Craft vs technique

Over the next few steps, we will be pointing out various tools that are available to you as poets. We want to stress that as a poet you have many choices available to you. However, before we do that, it is also worth thinking about the idea that in some things we might have less choice. The poet Denise Levertov writes the following:

I believe poets are instruments on which the power of poetry plays. But they are also makers, craftsmen: It is given to the seer to see, but it is then his responsibility to communicate that he sees, that they who cannot see may see, since we are ‘members of one another’. [1]

Levertov starts by suggesting that rather than use tools, poets are the tools or instruments on which she says ‘the power of poetry plays’. What might she mean by this? Perhaps this mysterious sentence speaks to the way in which sometimes a poem just comes to you. Sometimes it can feel less that you are writing a poem, than that the poem is writing you.

Levertov is careful though to insist that poetry is not just a case of inspiration. Of poets she writes that ‘they are also makers, craftsmen’. The two things come together in order for the poet to communicate with others with whom they make up a community.

The poet Seamus Heaney does not position the poet as an instrument, but also splits the writing of poetry into two, technique and craft:

I think technique is different from craft. Craft is what you can learn from other verse. Craft is the skill of making. […] Technique, as I would define it, involves not only a poet’s way with words, his management of metre, rhythm, and verbal texture; it involves also a definition of his stance towards life, a definition of his own reality.[2]

Heaney also identifies craft or ‘the skill of making’ as one part of writing poetry. The tools and skills of this craft, according to Heaney, include ‘management of metre, rhythm, and verbal texture’. Verbal texture might include the sound of the poem, and things such as rhyme. However, Heaney also talks of technique. This he links to the poet’s ‘stance towards life’. The word technique is rather confusing as it might also make you think of something like ‘skill’. In fact, Heaney goes on to write that technique is, simply put, that which comes before craft. Lots of people have ideas for writing. Many people might be good at the craft side of it. But what Levertov and Heaney both suggest, is that there is something else needed; something that makes you pick up the tools in the first place because you recognise that something might be worth making.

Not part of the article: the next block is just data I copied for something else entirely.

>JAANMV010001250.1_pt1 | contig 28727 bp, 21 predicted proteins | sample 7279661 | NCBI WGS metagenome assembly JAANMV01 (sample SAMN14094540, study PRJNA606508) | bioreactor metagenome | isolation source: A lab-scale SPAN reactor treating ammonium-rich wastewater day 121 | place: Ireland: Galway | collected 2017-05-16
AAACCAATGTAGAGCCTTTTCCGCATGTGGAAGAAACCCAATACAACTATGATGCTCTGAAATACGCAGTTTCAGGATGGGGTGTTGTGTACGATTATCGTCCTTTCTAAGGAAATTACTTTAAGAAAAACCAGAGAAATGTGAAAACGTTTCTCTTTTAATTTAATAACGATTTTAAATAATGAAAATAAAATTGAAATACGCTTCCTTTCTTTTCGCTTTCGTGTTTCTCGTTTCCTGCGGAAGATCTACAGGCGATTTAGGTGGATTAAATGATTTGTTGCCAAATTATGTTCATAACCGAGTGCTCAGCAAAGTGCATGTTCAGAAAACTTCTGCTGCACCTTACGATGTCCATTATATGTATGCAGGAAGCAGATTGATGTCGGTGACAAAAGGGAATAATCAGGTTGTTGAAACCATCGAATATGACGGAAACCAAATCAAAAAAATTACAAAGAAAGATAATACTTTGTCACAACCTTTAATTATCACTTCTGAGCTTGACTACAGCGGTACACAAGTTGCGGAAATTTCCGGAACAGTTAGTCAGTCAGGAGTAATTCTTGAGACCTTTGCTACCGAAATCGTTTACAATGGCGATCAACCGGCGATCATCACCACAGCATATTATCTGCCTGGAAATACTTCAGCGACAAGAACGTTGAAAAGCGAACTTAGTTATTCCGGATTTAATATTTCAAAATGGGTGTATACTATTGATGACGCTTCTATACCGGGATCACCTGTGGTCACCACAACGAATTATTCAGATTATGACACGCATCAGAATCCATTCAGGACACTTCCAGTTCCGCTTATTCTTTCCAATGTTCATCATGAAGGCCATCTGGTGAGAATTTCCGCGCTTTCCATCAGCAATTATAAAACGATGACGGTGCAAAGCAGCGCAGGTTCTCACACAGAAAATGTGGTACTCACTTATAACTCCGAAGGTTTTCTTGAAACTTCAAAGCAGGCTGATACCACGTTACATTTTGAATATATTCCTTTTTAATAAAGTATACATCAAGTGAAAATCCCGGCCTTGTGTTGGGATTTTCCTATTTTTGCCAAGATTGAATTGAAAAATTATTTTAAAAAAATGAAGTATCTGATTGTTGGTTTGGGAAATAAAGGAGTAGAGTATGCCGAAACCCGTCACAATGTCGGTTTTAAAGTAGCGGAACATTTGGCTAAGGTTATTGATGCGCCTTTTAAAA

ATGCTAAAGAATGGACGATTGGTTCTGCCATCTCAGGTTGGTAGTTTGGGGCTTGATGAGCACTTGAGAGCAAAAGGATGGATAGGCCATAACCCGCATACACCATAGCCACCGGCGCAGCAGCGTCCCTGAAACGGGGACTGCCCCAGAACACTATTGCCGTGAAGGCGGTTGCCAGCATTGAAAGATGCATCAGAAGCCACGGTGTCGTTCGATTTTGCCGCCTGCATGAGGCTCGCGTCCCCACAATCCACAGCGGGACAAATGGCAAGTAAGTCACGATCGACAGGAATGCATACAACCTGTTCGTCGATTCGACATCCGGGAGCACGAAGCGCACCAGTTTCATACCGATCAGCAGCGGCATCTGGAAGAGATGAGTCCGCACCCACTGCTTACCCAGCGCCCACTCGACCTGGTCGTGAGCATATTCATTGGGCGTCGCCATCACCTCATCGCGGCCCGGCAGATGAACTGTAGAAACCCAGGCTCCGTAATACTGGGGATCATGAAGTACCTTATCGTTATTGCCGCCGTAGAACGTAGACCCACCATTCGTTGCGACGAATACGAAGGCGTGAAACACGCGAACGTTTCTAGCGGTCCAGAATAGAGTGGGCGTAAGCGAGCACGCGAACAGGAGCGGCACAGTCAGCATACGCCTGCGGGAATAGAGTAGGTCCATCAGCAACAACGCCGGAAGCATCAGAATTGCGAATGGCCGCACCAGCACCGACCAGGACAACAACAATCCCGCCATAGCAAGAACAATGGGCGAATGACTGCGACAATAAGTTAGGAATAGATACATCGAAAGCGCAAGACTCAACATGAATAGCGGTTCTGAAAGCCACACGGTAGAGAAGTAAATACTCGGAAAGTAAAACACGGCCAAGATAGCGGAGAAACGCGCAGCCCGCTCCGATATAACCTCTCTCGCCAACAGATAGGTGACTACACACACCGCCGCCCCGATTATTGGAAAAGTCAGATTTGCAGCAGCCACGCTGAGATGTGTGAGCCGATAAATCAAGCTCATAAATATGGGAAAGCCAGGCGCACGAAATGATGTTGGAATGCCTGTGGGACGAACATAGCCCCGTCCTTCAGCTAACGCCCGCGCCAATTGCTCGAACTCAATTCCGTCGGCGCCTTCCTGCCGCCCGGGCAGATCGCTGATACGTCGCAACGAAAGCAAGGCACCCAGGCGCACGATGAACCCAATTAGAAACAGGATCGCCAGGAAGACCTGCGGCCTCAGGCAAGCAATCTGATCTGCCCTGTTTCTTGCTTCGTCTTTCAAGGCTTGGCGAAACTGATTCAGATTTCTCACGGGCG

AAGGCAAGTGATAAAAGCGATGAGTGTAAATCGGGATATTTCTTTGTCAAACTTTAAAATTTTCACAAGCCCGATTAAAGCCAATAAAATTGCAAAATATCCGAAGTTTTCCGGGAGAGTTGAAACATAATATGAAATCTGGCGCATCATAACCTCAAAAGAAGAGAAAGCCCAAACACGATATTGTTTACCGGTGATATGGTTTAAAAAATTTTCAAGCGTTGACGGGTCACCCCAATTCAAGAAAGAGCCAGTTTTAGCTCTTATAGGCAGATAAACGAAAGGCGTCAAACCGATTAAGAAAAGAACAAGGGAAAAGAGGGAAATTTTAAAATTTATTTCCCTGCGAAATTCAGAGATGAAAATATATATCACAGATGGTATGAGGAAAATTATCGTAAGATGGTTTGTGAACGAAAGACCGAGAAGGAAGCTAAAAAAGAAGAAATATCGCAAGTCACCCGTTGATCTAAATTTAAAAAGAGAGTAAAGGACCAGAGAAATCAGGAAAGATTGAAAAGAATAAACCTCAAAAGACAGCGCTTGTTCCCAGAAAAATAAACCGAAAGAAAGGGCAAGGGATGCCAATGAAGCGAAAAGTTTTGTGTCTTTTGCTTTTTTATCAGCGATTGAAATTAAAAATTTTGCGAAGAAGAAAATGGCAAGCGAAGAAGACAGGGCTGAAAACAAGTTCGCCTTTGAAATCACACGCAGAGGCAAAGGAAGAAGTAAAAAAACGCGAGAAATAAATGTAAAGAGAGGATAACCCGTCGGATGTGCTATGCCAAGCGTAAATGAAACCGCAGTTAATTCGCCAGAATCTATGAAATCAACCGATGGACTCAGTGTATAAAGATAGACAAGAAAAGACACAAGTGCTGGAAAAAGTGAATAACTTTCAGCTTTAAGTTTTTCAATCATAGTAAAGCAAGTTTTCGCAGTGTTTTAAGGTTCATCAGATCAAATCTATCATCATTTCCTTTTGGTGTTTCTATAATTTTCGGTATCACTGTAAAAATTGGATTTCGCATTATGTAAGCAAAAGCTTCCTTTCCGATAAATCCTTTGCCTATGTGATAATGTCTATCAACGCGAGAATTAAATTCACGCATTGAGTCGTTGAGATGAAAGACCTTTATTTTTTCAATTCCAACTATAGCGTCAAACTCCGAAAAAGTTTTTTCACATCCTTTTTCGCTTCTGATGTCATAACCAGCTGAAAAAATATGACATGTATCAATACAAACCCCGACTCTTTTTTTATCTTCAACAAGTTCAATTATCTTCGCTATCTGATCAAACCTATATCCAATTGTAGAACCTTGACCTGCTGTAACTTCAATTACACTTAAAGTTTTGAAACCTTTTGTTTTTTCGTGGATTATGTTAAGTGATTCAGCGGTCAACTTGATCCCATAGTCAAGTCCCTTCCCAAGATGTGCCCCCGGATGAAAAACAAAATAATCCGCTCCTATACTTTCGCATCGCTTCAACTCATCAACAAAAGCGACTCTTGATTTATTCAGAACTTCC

On this course we have already suggested that ‘craft’ is something that can be taught. This can include self-teaching—as Heaney says ‘craft is what you can learn from other verse’. It is important to stress, however, that there are aspects of being a poet that can’t be taught. It is up to you to be mindful of and to try to cultivate them. As the course progresses, try to describe the process of writing as you experience it. It might help to compare it to something else. For now, join in the discussion and share with us: Which do you think is more important: craft or technique? Do you think there is a real difference? Do you think there are aspects of writing that are unteachable? What makes your writing unique to you—how does what Heaney calls your ‘stance towards life’ influence the way you write poetry?

References

[1] Levertov. D. I believe poets are instruments. In: Herbert W, Hollis M. Strong words. Tarset: Bloodaxe; 2002.

[2] Heaney S. Craft and Technique. In: Herbert W, Hollis M. Strong words. Tarset: Bloodaxe; 2002.

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How To Make A Poem

Manchester Metropolitan University

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